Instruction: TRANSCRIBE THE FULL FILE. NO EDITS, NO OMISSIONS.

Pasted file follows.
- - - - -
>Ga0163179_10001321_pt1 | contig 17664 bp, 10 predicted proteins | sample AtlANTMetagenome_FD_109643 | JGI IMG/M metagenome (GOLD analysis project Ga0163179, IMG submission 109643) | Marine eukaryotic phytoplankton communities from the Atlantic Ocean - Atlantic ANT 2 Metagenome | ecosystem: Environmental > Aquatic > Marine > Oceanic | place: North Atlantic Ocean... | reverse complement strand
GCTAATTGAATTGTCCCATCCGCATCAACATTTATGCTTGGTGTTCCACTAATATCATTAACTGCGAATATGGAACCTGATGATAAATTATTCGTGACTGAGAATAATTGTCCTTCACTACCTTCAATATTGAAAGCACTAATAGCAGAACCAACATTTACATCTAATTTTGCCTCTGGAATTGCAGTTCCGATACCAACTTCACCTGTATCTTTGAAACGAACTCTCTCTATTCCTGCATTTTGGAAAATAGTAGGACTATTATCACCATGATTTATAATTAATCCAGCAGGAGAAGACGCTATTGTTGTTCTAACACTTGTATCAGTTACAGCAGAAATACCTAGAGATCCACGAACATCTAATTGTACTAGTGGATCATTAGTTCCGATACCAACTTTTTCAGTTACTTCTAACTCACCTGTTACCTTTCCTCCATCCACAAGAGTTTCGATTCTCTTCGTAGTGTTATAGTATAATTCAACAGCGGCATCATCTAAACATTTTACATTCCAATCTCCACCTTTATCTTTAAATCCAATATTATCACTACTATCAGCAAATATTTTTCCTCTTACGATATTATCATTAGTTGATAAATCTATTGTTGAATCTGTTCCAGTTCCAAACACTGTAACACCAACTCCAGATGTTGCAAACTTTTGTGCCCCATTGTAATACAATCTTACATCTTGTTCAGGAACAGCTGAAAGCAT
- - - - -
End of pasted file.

>Ga0163179_10001321_pt1 | contig 17664 bp, 10 predicted proteins | sample AtlANTMetagenome_FD_109643 | JGI IMG/M metagenome (GOLD analysis project Ga0163179, IMG submission 109643) | Marine eukaryotic phytoplankton communities from the Atlantic Ocean - Atlantic ANT 2 Metagenome | ecosystem: Environmental > Aquatic > Marine > Oceanic | place: North Atlantic Ocean... | reverse complement strand
GCTAATTGAATTGTCCCATCCGCATCAACATTTATGCTTGGTGTTCCACTAATATCATTAACTGCGAATATGGAACCTGATGATAAATTATTCGTGACTGAGAATAATTGTCCTTCACTACCTTCAATATTGAAAGCACTAATAGCAGAACCAACATTTACATCTAATTTTGCCTCTGGAATTGCAGTTCCGATACCAACTTCACCTGTATCTTTGAAACGAACTCTCTCTATTCCTGCATTTTGGAAAATAGTAGGACTATTATCACCATGATTTATAATTAATCCAGCAGGAGAAGACGCTATTGTTGTTCTAACACTTGTATCAGTTACAGCAGAAATACCTAGAGATCCACGAACATCTAATTGTACTAGTGGATCATTAGTTCCGATACCAACTTTTTCAGTTACTTCTAACTCACCTGTTACCTTTCCTCCATCCACAAGAGTTTCGATTCTCTTCGTAGTGTTATAGTATAATTCAACAGCGGCATCATCTAAACATTTTACATTCCAATCTCCACCTTTATCTTTAAATCCAATATTATCACTACTATCAGCAAATATTTTTCCTCTTACGATATTATCATTAGTTGATAAATCTATTGTTGAATCTGTTCCAGTTCCAAACACTGTAACACCAACTCCAGATGTTGCAAACTTTTGTGCCCCATTGTAATACAATCTTACATCTTGTTCAGGAACAGCTGAAAGCAT